Seeing The Elephant: A Wild Ride

Published by: David E. Sneed
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Unless otherwise noted, all text and imagery, Copyright © David E. Sneed. All Rights Reserved.
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Since the invention of the wheel, mankind has continually worked to improve and accelerate transportation. The evolution of these vehicles may look fluid and natural, but the processes of transition and use are not always easy; especially when Murphy’s Law is at work.

Whether rolling on rails, rivers, roads, or trails, if a machine had a wheel, there are plenty of stories recounting failures, breakdowns, interruptions, and all-out wrecks. Looking back over some early U.S. history, we thought we’d highlight a few of those travel experiences. The animated tales may give pause to some of the embellished romance attached to Old West.  

Most of the accounts below are from stagecoach and wagon trips in the wilds of California. The last one is from the Rocky Mountain Divide between Montana and Idaho. All are reason enough to be thankful for the advancements and conveniences we depend on today...


STAGE UPSET NEAR VOLCANO. Remarking upon the upsetting of the stage, recently, between Jackson and Volcano, a correspondent of the Amador county Ledger, of Dec. 5th, says,“It was my fortune, with that of others, to be dumped into a pond of water very unceremoniously, by the unexpected, and for these mountains, rather unusual circumstance of the upsetting of the coach. The well known care and solicitude of the driver for the comfort and welfare of his passengers, will at once exonerate him from all blame in the matter; it was one of those cases wherein no foresight common to man could have avoided. There were eleven passengers, including a woman and child. Senator Ketchum and the woman and child being on the lower side, got soaked with muddy water; and the child manifested its dislike for cold baths most unmistakably. I pitied the woman and child very much, as they rode from Cooper’s Mill, where the accident happened, to Pine Grove, in their wet clothes. Mr. Doble, of Volcano, who was also a passenger, had his knee slightly wrenched, so that he still walks a little lame; he was fortunate enough to escape the wetting, as he had the Senator in the water under him. The top of the stage was so broken that the driver got a saw and cut away the wreck, so that we had no longer any shelter over us.”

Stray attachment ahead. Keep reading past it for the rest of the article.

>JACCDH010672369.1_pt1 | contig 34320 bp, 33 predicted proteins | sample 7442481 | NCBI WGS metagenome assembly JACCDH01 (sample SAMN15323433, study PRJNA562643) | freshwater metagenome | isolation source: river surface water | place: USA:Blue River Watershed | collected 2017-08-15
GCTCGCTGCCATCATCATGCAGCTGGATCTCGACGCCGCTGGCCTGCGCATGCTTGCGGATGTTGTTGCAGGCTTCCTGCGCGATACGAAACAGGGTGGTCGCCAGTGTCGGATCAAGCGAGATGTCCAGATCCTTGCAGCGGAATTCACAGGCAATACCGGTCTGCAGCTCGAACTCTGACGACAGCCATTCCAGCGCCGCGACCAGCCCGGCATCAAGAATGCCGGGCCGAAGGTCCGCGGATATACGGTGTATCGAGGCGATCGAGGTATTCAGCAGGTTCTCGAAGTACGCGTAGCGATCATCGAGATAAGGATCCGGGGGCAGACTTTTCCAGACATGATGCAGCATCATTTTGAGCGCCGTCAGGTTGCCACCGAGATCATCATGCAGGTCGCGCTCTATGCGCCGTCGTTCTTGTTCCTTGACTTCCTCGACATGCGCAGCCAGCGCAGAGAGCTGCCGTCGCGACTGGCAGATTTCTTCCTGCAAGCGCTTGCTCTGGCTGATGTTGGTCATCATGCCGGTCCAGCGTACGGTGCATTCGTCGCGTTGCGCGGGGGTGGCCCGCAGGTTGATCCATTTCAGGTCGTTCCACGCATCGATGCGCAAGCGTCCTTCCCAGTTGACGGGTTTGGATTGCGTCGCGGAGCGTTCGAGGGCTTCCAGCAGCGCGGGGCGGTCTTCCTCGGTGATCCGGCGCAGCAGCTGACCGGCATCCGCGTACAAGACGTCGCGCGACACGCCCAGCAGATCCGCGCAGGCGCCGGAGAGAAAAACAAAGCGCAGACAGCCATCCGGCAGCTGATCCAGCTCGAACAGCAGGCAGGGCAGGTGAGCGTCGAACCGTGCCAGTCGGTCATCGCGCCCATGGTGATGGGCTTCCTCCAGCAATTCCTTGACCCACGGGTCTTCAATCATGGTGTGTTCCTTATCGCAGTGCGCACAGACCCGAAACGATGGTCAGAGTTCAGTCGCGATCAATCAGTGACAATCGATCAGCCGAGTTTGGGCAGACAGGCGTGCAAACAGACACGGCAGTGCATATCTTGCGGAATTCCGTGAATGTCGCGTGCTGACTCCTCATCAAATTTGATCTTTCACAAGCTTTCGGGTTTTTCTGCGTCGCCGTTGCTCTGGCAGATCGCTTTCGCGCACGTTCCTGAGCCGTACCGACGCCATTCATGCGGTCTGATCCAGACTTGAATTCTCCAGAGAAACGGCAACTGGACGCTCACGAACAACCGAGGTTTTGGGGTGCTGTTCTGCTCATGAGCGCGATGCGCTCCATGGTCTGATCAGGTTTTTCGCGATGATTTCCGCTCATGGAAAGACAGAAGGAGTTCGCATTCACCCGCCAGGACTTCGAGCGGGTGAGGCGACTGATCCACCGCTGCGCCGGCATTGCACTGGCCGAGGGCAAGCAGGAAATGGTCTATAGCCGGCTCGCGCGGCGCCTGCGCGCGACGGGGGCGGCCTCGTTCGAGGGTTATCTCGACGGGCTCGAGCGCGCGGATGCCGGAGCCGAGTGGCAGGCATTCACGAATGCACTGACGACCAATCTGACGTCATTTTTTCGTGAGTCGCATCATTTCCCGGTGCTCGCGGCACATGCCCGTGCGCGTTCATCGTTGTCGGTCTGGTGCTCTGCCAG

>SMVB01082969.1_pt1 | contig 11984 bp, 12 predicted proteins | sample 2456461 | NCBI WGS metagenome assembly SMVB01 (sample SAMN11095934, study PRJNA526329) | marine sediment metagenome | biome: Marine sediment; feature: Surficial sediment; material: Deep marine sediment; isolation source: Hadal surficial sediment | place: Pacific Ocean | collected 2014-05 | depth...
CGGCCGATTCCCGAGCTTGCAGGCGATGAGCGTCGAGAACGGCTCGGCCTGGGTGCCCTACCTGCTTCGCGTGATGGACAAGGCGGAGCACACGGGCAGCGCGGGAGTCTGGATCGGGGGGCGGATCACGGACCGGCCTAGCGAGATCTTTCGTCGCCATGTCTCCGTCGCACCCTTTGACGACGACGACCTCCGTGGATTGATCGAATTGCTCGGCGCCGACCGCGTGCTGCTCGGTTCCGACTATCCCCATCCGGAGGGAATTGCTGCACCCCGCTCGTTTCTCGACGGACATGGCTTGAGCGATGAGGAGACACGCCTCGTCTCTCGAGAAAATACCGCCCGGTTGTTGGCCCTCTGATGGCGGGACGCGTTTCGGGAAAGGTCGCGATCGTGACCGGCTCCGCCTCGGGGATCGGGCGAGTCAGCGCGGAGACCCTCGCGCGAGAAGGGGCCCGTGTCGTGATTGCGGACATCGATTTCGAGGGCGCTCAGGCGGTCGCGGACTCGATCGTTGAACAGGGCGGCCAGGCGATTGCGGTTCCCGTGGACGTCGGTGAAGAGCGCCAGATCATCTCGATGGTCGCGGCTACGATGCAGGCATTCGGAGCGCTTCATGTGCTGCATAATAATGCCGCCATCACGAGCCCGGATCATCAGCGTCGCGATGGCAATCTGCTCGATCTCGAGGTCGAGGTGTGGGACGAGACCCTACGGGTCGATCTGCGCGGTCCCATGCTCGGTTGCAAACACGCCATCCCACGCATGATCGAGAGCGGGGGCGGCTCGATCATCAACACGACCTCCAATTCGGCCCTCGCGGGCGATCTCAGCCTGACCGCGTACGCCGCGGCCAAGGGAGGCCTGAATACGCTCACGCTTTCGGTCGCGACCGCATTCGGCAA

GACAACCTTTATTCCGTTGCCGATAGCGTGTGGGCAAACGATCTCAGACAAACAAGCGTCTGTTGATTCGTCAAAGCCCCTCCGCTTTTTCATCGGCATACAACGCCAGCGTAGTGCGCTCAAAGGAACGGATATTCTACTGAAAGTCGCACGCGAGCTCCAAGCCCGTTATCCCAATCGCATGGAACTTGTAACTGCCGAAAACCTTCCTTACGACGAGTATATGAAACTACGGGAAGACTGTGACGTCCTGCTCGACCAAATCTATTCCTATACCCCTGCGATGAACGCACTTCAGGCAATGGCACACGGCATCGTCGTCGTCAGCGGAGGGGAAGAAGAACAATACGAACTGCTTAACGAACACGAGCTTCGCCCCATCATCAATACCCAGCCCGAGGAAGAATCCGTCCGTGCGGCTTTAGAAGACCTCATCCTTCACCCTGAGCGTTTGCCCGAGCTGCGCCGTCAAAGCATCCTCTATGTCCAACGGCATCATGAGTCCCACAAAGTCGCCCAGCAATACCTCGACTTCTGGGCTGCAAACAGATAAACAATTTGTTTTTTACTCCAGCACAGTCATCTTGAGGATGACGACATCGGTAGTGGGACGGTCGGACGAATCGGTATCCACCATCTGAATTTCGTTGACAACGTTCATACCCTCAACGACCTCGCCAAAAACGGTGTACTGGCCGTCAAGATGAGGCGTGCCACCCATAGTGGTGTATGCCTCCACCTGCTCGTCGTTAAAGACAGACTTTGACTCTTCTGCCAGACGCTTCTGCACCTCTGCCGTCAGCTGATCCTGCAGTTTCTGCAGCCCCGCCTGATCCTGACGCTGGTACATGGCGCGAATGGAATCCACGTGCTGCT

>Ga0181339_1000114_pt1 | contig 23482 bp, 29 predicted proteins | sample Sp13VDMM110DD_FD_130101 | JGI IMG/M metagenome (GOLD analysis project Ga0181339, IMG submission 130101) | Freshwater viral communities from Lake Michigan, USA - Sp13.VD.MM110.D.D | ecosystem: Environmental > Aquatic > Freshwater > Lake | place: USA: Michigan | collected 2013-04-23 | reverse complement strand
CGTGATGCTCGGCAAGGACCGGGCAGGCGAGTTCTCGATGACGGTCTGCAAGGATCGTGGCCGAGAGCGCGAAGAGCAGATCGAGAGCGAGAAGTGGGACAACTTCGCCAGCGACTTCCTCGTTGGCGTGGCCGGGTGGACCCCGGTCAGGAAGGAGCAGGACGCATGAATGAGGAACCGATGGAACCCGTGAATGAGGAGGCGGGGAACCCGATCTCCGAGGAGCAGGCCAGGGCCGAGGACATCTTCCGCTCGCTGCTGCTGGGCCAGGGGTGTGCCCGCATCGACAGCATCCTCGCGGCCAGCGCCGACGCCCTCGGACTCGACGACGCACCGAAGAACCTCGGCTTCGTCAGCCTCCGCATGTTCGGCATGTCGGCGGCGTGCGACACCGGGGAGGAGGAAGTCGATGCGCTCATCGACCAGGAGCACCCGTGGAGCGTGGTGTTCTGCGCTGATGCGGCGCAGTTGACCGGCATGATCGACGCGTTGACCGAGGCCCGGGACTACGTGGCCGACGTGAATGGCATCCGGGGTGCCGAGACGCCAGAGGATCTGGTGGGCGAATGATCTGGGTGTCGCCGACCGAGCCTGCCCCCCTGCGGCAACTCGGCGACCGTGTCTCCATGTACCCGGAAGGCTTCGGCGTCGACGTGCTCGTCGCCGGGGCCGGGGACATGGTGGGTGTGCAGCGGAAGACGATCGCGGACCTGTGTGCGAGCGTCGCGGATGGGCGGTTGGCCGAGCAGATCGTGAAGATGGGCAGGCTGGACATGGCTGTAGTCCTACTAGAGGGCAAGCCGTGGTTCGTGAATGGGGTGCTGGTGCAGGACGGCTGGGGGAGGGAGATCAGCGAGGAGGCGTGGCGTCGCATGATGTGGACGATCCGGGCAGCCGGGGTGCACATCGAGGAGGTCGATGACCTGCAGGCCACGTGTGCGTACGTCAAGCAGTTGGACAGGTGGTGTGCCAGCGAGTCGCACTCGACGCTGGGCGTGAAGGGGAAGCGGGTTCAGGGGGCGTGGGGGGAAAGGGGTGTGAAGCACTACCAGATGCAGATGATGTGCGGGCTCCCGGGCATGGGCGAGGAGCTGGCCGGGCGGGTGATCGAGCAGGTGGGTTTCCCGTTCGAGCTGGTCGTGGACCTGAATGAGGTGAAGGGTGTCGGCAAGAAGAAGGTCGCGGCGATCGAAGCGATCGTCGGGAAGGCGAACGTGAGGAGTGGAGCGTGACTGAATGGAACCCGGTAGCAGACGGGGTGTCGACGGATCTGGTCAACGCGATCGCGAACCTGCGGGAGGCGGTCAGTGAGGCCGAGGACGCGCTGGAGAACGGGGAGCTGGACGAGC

Sacramento Union, December 8, 1857 *



THE STAGE from Jackson to Folsom, while crossing Dry Creek, March 29th, was carried down stream by the flood, and broken, endangering the life of the driver, Frank Hill, and Nelson Hammond. The passengers had already passed over the foot-bridge. The roads are in a very bad condition, and the idea of traveling is not a very entertaining one. The Nevada stages make their calculations, now, to arrive only in time for the evening train, being unable to connect with the noon. The Placerville stage broke down on Thursday, April 1st, and only arrived in time for the evening train.

                                                                                                    Sacaramento Union, Thursday April 1, 1858 *



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“On Tuesday, Mr. Fay was coming down the Whisky Creek divide, with a six mule team hitched to an empty freight wagon. Sitting upon his wagon, and being a little careless about making his turns, he cut on a little short, when the wagon run off, turned over three or four times down the slope, taking with it the team, in spite of their scratching for the beaten track. No damage except a couple of broken sideboards to the wagon box. The whole concern was extracted by keeping the downhill route into the old road. Fay says something always happens to him when he gets careless, and that serves him right, too; that instead of sitting cocked up on his wagon, half asleep, he should have been down on his saddle mule attending to business.